As mentioned earlier, Pitocin is used in the labor process to induce labor or to speed it up. It can also be used as a treatment for postpartum hemorrhaging. 

The Fetal Distress Cycle

The most significant risk of using Pitocin during labor is what I call “The Fetal Distress Cycle.” It has to do with combining an epidural and Pitocin, which is very likely because most women who get Pitocin want an epidural. 

The cycle goes like this:

A laboring woman goes to the hospital. Labor isn’t progressing very fast, so the doctor gives the woman Pitocin to speed things up. (The same cycle applies if Pitocin is used from the start to induce labor.)

Contractions stimulated by Pitocin are longer, stronger, and closer together and the uterus doesn’t ever fully relax, so the woman is in pain. She asks for an epidural.

The epidural relieves the pain but also causes labor to slow. When labor slows, the doctor speeds it back up by increasing the dosage of Pitocin. Despite the epidural, the laboring woman feels the sensations increase and asks for the epidural dosage to be upped as well. 

And the pattern continues – more Pitocin, higher epidural dosage – and everything seems fine because Mom isn’t feeling the pain.

The problem is what is happening to the baby.

Those artificially-stimulated contractions put pressure on the baby, more than non-augmented contractions would. The increased pressure leads to decreased blood flow and oxygen flow to the baby.

The monitors that mom is attached to pick up signs of this distress – slow or abnormal heart rate – and, often, a c-section is recommended.

READ MORE >> C-sections: Why and How to Avoid Having One

Disturbing the Natural Hormones + Postpartum Hemorrhaging

Natural oxytocin, a hormone produced by a woman’s brain, is perhaps the main driving factor behind labor. Pitocin is synthetic oxytocin and, though it is chemically identical to natural oxytocin, it does not act the same in the body.

Put simply, oxytocin has a natural positive feedback cycle that is self-perpetuating, and that cycle is what keeps contractions going. In addition to stimulating contractions, oxytocin naturally relieves stress and reduces your perception of pain.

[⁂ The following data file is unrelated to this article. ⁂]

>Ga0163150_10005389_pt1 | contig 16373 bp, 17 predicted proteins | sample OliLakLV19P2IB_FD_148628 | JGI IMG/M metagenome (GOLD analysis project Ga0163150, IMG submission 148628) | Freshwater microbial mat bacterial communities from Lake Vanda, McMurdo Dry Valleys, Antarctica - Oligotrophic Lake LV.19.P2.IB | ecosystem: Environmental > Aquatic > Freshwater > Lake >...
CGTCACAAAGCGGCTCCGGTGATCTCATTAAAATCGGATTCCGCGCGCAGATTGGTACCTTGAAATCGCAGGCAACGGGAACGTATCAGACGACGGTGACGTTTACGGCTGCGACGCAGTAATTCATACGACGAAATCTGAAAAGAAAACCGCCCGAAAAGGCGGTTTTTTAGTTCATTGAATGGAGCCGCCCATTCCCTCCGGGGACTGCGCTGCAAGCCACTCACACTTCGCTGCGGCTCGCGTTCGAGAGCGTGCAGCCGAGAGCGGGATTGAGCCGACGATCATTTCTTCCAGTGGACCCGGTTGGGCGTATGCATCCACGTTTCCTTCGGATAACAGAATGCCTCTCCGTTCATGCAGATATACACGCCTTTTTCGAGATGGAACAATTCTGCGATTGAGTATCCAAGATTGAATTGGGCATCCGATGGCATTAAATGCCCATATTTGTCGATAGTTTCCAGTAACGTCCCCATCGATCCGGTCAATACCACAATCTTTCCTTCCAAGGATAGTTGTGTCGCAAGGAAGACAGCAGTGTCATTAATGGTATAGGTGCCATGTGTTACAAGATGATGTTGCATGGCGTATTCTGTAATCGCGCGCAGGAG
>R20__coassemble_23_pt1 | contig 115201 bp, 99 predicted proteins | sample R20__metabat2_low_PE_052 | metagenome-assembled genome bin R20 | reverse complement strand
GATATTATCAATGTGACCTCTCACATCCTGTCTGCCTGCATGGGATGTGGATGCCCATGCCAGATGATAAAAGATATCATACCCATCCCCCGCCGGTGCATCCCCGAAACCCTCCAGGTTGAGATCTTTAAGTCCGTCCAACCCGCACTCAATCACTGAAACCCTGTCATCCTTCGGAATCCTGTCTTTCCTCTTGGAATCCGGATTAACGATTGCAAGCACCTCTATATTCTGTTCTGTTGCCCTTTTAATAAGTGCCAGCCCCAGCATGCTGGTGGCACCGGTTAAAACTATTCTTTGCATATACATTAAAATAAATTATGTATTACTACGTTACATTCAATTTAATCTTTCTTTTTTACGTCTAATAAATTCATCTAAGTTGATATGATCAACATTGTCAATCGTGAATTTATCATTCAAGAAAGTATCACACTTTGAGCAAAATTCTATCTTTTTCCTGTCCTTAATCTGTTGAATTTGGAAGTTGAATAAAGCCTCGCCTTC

After your baby is born, oxytocin continues to tell your uterus to contract. That continued communication is necessary so that you can deliver the placenta and so that your uterus can start to shrink down to pre-pregnancy size.

So here’s the problem with Pitocin.

Pitocin is introduced directly into your bloodstream through an IV. That means it does not cross your blood-brain barrier. And that means that it doesn’t enter your brain and won’t have the same stress-reducing or pleasure-inducing effects on you.

When combined with an epidural, you’re likely getting high amounts of Pitocin in your bloodstream. Prolonged use of high levels of Pitocin can desensitize the uterus to oxytocin, whether that be natural or synthetic oxytocin.

Other than the fetal distress cycle (which I just explained above), the biggest concern with this desensitization has to do with what happens after your baby is born.

Generally at the time of birth, your body is flooded with hormones, including oxytocin. Like explained above, that oxytocin tells your uterus to contract and shrink. If your uterus doesn’t contract and begin to shrink, like it wouldn’t if it’s been desensitized by too much Pitocin, you bleed more, and that’s when postpartum hemorrhaging happens.

Postpartum Depression and Anxiety

It’s common and normal for new mothers to experience a roller coaster of emotions in the first few days and weeks after birth. But struggling with any of the following symptoms for more than 2 weeks is likely a sign of postpartum depression or anxiety:

  • depressed mood
  • severe mood swings
  • extreme worry that something will happen to your baby
  • difficulty bonding with your baby
  • withdrawal from family and friends
  • debilitating fear of not being a good mother

Though more research is needed on the causes of postpartum depression and anxiety, one study found that synthetic oxytocin – Pitocin – plays a role.

Even after restricting the data to only women who did not have previous experience of depression or anxiety, the use of Pitocin during or immediately after labor increased the risk of postpartum depression and anxiety by 32%.

Though help is available for women who experience postpartum depression and anxiety, it’s far easier to do what you can to minimize your risk in the first place.

Uterine Rupture

Uterine rupture is when the uterus tears open spontaneously. It is dangerous but, thankfully, is not very common. Uterine rupture most often occurs in women who have had a previous c-section and are trying for a VBAC (a vaginal birth after cesarean).

Studies have shown that prolonged use of synthetic oxytocin increases stress on the uterine wall and can lead to rupture. In one retrospective study, more than half of the rupture cases examined had been preceded by use of Pitocin. 

Risks of IVs

If you give birth in the hospital, you’ll most likely be required to have an IV throughout the entirety of labor. That means you’ll have a needle in your arm and you’ll be attached to an IV stand the whole time.